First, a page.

With this in mind, it is no surprise that the use of advanced analysis tools such as STAR-CD are being used to help provide an insight into such a damaging and life threatening phenomenon.
Leading the research and development of forest fire management are the team of engineers and scientists at the US Forest Serviceís Fire Sciences Laboratory in Missoula, Montana. They have recently acquired STAR-CD to further advance their already comprehensive numerical modeling techniques and gain a better understanding of how to contain and minimize forest fire spread. Their facility is equipped with an instrumented wind tunnel burn-rig, capable of burning a range of solid fuels in a controlled environment and generating valuable data. The study of fire growth in the wind tunnel can then be compared to predictions performed using STAR-CD in an effort to correlate combustion and turbulence models required to predict this chaotic flow domain.
On the macro-environment scale, analyses carried out by the Forest Service using STAR-CD have involved the study of the flow of large air masses over topo-graphical domains. Using satellite-based digital elevation map (DEM) data, the landscape surface can be read automatically into STAR-CD to provide an immediate shell representation of the ground surface. The CD adapco Group worked together with the Fire Sciences lab to develop this automated process to build the computational model based on the DEM data. Once the boundary conditions have been added, which represent actual measured wind velocities in both 3-D spatial and temporal reference frames, the analysis can be run and results post-processed all within STAR-CD.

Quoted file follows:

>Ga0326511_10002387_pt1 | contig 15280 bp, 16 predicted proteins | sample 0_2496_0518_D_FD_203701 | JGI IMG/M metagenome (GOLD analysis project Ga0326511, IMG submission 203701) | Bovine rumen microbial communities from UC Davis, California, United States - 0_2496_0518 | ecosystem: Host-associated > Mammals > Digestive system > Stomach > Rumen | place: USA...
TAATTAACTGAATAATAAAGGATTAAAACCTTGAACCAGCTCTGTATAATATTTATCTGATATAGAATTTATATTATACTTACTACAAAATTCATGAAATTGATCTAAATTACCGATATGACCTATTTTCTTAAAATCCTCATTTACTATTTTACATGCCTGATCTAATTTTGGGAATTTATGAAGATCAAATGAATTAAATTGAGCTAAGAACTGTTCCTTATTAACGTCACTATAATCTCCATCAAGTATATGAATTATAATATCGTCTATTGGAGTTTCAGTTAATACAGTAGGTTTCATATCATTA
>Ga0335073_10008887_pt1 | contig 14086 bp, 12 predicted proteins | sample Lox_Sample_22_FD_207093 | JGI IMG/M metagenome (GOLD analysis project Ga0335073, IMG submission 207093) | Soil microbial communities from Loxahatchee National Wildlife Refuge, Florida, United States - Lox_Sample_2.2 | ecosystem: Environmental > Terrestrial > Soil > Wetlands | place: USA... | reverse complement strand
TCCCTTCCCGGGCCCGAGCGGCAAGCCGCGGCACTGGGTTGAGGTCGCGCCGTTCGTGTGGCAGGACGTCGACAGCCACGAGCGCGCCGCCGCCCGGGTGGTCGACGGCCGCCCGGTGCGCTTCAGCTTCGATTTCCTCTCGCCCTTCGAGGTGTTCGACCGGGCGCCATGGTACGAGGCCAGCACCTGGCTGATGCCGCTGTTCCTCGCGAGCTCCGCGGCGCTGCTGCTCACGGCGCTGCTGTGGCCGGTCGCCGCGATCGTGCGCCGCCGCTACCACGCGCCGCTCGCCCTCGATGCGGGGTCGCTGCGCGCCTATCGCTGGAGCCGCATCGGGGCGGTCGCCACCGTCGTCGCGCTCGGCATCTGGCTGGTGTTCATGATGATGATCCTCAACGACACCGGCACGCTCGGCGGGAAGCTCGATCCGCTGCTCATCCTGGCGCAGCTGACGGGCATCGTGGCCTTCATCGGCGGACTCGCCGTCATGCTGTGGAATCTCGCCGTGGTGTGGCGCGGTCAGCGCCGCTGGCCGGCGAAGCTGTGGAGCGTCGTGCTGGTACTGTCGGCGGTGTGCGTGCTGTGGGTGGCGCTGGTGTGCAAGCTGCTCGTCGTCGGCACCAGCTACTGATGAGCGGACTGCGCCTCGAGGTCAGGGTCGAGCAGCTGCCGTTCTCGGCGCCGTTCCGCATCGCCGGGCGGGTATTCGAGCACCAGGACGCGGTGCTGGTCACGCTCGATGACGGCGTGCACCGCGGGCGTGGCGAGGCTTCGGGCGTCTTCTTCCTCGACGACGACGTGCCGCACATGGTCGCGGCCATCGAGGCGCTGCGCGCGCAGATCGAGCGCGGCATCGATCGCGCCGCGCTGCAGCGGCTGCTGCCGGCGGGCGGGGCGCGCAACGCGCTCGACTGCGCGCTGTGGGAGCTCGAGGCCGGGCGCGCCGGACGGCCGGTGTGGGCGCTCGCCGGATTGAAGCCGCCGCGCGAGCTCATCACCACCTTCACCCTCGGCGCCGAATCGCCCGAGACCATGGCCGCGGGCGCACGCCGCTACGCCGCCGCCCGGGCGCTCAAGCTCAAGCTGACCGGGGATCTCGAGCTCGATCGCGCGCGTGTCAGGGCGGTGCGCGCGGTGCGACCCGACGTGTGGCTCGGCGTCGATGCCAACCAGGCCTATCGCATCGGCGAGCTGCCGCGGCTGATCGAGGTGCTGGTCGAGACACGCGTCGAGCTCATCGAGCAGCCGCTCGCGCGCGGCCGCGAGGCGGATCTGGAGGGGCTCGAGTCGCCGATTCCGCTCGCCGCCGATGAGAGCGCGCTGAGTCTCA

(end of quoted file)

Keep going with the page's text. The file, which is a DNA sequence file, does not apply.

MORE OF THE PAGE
The ability of STAR-CDís modular framework to interact with third party codes and in-house software has been a major boost to the Scientists and Engineers at the Fire Research Center. Using STAR-CD as the backbone of their computational effort, the investment in their existing in-house codes is protected by linking these directly to STAR-CD to produce a dedicated framework suited to highly specific problems. This approach is exemplified by the creation of dedicated user-panels to fully automate the analysis set-up, execution and post-processing.
Future work will include the analysis of local buoyancy effects due to fire progression and also the impact of solar radiation on mountain slopes, which can act as a catalyst in the spread of vegetation fire.
PROSTAR surface representation of 7 mile square digital elevation map.
Pressure contours for 9 m/s wind speed.
Velocity magnitude contours for 9 m/s wind speed.